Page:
LIRA vs RRSP: What’s the difference? | Sun Life Canada

The main difference between a locked-in retirement account (LIRA) and a registered retirement savings plan (RRSP) is that: 

  • a LIRA holds locked-in pension money that you and your previous employers contributed to, whereas 
  • a personal RRSP holds funds that you’ve contributed on your own, and 
  • a group RRSP holds funds that you (and potentially your employer) contributed to. 

The chart below shows the various ways a LIRA compares to a personal RRSP and a group RRSP.

 

LIRA

Personal RRSP

Group RRSP

What’s it for?

Retirement savings.

Retirement savings.

Retirement savings.

 

Who sets up the plan?

You.

You.

Your employer sets it up, but you’ll have to enrol in it.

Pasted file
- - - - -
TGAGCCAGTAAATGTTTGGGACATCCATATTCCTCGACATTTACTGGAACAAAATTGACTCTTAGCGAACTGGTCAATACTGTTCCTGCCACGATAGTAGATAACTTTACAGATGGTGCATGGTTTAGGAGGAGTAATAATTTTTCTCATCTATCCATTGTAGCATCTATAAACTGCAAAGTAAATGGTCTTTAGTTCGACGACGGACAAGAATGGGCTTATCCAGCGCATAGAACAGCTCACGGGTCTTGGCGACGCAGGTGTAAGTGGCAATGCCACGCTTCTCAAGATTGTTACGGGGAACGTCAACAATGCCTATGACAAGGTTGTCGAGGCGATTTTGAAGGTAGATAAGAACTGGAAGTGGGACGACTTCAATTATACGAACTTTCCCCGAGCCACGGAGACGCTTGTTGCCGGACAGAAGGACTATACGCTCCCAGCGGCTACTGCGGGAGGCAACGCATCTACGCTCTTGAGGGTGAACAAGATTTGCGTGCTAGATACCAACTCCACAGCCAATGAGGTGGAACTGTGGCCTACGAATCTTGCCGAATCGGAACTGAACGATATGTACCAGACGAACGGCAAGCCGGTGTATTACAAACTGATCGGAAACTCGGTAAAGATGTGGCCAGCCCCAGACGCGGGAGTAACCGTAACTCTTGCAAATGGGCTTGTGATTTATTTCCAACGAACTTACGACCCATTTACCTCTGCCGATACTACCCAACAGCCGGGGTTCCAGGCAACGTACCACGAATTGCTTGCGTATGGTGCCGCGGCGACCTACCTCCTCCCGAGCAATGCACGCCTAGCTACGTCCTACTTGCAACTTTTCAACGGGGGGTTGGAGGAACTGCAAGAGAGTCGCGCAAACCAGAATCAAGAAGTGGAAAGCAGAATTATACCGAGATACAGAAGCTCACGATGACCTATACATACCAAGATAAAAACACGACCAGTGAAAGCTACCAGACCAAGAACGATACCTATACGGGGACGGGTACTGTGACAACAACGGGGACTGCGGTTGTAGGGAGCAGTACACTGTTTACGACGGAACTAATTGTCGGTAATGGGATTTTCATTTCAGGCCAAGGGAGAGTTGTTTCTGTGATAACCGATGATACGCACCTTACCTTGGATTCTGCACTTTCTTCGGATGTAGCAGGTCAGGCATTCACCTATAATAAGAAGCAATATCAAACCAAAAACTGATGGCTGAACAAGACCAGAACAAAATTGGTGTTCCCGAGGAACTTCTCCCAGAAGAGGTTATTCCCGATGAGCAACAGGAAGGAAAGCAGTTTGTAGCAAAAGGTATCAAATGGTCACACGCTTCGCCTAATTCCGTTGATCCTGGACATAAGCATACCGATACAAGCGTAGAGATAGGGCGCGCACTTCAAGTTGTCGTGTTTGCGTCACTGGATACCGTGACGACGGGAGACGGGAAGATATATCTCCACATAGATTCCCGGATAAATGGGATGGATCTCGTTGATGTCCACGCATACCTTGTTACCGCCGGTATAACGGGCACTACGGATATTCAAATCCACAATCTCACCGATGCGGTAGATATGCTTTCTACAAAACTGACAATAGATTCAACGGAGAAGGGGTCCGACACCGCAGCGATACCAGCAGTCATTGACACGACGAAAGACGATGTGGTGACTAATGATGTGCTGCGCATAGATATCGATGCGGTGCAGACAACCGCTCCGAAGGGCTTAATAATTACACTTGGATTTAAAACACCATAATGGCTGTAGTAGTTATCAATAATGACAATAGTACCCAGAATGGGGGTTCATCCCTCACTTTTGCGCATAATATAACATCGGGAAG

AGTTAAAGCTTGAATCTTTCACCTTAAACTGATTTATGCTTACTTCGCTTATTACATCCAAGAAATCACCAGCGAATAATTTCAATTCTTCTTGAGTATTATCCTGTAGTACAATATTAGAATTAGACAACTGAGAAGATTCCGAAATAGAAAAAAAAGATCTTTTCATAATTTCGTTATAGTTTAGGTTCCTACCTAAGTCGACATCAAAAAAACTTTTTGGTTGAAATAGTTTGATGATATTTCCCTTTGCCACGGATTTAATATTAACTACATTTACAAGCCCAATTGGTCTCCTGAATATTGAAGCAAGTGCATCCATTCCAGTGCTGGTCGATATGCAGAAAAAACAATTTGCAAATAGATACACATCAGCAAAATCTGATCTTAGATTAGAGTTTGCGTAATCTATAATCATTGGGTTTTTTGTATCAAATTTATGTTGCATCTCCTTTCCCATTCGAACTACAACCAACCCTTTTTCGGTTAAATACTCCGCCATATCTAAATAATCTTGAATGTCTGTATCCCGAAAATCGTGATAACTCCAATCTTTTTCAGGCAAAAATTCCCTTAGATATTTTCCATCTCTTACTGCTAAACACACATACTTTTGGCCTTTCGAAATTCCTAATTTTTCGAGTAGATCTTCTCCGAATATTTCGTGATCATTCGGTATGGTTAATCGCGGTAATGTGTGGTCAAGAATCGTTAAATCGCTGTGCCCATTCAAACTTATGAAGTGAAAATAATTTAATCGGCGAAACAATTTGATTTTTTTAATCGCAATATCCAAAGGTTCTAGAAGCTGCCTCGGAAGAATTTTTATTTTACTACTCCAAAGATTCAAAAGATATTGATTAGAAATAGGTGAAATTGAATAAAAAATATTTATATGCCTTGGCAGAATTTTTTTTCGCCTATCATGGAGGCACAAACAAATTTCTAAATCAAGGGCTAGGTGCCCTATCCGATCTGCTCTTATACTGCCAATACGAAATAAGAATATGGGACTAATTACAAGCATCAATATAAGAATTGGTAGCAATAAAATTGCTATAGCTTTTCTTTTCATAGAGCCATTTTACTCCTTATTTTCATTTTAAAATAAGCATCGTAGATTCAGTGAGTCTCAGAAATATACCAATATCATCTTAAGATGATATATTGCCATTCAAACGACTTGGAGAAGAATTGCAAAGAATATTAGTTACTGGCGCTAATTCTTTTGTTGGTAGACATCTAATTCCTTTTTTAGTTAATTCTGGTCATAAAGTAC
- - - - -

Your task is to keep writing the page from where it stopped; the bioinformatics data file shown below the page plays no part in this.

Who contributes to this plan?

No one; the funds are transferred from your former employer’s pension plan.

 

You.

You and potentially your employer.

 

Can I contribute at any time?

You can’t make any cash contributions; transfers from other employer pension plans may be allowed.

 

Yes, until Dec. 31 of the year you turn age 71. You’ll also need to have contribution room. See rules.

Yes, until Dec. 31 of the year you turn age 71. You’ll also need to have contribution room. See rules.

Can I make withdrawals at any time?

No, funds are locked-in until you reach a specific age. See rules.

Yes.

Yes, but some restrictions may apply to employer contributions.

 

Will I be taxed on my withdrawals? 

Yes.

Yes.

Yes.

How long can I keep my account open?

Until the end of the year you turn 71.

Until the end of the year you turn 71.

Until the end of the year you turn 71.

Additional resources

Apart from retirement savings, you can also use an RRSP for income splitting, buying your first home, and full-time education or training. 

Got more questions?

A Sun Life advisor can answer your questions and help you set up a plan that fits your financial needs and goals.

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